UN experts commended [press release] Tunisia Friday on the implementation of the National Preventive Mechanism (NPM), a torture prevention body, and recommended that officials ensure that the delegates are “well-resourced and able to function in the shortest time possible.” The experts visited the country from April 12-14. Tunisia has been taking steps toward creating the commission since 2011 when the nation ratified the Optional Protocol to the Convention against Torture (OPCAT) [text]. The experts expressed concern over receiving adequate financial aid to sustain the operation, as well as concerns about how the body will integrate with other government bodies and practices. Hans-Jörg Bannwart, the lead expert on the UN mission to Tunisia said, “[t]his engagement and commitment from all parties involved in this process is hugely encouraging.” Tunisia is the first nation North Africa and the Middle East region to implement an NPM as part of ratifying the OPCAT.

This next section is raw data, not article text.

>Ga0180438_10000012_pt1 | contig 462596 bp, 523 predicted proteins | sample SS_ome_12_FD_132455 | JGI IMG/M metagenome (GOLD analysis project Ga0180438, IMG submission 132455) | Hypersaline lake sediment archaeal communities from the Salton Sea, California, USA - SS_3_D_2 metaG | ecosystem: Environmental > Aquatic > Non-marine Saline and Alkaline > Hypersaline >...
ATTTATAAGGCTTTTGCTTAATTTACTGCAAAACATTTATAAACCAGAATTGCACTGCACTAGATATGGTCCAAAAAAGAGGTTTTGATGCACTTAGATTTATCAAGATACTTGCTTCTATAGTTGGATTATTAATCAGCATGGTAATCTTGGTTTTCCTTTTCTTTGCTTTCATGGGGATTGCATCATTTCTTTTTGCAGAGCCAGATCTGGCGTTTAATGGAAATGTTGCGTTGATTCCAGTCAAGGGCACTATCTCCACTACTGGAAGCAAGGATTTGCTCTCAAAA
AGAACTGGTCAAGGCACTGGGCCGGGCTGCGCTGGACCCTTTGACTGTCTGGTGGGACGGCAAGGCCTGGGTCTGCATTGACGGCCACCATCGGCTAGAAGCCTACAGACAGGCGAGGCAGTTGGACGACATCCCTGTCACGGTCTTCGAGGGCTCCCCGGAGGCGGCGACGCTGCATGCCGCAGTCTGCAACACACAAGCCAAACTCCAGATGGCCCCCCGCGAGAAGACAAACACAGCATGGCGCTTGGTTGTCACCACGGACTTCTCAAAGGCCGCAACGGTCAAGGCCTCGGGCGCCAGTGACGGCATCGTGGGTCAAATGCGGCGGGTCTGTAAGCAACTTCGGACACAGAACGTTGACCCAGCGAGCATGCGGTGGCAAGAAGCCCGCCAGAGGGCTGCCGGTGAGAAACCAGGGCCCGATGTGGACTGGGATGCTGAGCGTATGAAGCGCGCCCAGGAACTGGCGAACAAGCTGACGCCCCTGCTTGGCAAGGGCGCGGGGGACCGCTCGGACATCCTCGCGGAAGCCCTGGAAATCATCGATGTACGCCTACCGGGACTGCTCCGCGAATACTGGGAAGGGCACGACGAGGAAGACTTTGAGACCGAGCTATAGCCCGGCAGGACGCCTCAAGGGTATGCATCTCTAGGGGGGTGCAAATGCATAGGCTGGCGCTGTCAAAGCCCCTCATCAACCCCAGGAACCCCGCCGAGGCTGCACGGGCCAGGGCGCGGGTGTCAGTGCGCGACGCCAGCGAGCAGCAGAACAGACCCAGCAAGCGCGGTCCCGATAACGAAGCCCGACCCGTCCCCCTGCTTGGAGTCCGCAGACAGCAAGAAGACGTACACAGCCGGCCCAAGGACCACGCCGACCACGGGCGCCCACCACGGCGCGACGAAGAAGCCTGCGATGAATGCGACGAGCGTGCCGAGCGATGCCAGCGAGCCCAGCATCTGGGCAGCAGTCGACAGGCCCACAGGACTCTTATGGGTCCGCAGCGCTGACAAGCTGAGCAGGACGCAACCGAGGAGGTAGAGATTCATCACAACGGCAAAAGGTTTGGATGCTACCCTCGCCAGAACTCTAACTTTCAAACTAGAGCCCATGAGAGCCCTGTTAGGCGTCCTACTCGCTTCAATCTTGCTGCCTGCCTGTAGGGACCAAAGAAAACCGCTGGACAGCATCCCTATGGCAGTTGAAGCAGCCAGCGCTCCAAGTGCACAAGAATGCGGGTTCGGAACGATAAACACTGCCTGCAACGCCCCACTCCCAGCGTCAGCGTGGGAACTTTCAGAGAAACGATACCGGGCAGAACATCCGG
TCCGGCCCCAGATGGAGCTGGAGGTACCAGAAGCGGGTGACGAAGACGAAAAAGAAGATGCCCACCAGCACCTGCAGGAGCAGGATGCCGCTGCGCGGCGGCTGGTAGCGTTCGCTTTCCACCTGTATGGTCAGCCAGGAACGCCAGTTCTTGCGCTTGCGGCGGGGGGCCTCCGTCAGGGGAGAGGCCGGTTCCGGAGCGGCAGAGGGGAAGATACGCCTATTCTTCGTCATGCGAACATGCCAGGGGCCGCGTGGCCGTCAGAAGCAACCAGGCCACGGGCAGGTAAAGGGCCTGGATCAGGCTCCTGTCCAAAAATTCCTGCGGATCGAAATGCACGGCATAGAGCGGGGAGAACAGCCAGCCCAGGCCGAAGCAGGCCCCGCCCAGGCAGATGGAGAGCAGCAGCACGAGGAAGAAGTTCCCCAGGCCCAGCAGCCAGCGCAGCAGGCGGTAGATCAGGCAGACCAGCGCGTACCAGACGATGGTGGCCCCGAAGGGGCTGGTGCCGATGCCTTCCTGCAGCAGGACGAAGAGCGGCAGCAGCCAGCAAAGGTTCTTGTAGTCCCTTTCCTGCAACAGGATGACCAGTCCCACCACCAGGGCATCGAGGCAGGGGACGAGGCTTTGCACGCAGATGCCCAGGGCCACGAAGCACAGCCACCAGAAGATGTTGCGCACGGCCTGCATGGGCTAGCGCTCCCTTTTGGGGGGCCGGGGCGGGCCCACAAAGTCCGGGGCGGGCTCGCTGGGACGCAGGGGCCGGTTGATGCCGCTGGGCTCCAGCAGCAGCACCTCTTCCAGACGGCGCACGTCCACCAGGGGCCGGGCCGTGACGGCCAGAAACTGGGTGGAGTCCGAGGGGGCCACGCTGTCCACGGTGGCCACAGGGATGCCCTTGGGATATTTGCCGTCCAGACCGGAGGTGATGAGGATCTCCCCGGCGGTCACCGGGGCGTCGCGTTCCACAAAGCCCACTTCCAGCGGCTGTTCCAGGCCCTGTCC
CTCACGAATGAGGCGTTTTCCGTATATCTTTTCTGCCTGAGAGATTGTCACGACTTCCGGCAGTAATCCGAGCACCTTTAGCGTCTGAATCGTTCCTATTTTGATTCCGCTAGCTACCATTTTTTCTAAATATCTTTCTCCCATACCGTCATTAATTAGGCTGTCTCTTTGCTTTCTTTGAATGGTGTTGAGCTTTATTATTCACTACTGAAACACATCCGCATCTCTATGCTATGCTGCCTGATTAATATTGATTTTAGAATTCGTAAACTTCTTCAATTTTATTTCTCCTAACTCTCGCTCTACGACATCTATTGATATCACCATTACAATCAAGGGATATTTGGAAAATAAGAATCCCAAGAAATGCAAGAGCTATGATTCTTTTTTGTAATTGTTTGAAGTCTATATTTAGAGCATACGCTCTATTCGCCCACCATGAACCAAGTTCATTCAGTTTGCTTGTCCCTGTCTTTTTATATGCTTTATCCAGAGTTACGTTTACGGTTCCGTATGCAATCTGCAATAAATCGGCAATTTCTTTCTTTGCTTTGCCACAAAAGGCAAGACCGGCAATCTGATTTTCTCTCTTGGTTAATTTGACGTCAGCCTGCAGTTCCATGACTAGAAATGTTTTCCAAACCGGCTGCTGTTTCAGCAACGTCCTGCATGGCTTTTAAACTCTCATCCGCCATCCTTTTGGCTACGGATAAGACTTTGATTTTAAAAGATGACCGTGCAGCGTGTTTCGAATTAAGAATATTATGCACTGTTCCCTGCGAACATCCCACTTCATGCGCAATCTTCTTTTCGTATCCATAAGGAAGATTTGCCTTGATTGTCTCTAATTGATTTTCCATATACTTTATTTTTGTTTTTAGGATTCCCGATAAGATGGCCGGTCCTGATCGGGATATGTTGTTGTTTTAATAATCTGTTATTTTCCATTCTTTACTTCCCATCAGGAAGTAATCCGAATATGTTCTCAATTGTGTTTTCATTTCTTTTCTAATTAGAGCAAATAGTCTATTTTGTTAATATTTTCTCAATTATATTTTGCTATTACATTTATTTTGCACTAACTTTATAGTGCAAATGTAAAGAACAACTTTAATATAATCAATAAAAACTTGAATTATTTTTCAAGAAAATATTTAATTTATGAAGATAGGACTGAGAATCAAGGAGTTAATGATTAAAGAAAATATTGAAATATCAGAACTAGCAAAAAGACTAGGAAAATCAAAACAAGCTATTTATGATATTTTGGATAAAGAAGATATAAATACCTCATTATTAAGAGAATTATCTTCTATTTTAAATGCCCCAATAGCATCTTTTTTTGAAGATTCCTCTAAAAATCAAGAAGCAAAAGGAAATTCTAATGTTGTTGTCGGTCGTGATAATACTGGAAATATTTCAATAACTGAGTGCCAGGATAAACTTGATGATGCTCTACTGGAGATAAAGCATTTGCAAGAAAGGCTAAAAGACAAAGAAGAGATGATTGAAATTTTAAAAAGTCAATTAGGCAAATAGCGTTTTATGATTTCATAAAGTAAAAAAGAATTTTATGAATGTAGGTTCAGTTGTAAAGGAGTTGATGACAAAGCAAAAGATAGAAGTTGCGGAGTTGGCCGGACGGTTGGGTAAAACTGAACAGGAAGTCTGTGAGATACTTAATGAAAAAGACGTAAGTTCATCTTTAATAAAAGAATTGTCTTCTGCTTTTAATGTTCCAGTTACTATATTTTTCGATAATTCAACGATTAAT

In 2013 Tunisia adopted the Instance Nationale de Prevention de la Torture, which is the required legislation the nation needed to begin the process for forming the NPM. The law establishing the organization was passed unanimously [JURIST report]. At that time, the UN High Commissioner for Human Rights said [press release], “The adoption of this law is an important milestone during the ongoing transition in Tunisia, and in particular in the effort to bring the country in line with international rule of law and human rights norms and standards.” Tunisia has faced political turmoil since president Zine Al Abidine Ben Ali [BBC profile] left office amid nationwide protests in 2011.